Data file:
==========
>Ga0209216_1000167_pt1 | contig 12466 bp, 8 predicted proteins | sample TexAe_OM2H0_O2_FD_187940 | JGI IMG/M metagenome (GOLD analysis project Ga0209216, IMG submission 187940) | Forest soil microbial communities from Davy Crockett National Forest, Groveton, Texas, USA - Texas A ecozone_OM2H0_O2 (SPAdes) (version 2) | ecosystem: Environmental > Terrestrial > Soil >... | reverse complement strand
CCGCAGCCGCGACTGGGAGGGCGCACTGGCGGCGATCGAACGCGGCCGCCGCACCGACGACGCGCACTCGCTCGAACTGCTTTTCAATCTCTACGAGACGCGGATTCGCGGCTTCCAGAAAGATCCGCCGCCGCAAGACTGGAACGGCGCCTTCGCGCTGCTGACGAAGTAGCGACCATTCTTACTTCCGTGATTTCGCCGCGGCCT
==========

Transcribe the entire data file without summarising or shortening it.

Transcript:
>Ga0209216_1000167_pt1 | contig 12466 bp, 8 predicted proteins | sample TexAe_OM2H0_O2_FD_187940 | JGI IMG/M metagenome (GOLD analysis project Ga0209216, IMG submission 187940) | Forest soil microbial communities from Davy Crockett National Forest, Groveton, Texas, USA - Texas A ecozone_OM2H0_O2 (SPAdes) (version 2) | ecosystem: Environmental > Terrestrial > Soil >... | reverse complement strand
CCGCAGCCGCGACTGGGAGGGCGCACTGGCGGCGATCGAACGCGGCCGCCGCACCGACGACGCGCACTCGCTCGAACTGCTTTTCAATCTCTACGAGACGCGGATTCGCGGCTTCCAGAAAGATCCGCCGCCGCAAGACTGGAACGGCGCCTTCGCGCTGCTGACGAAGTAGCGACCATTCTTACTTCCGTGATTTCGCCGCGGCCT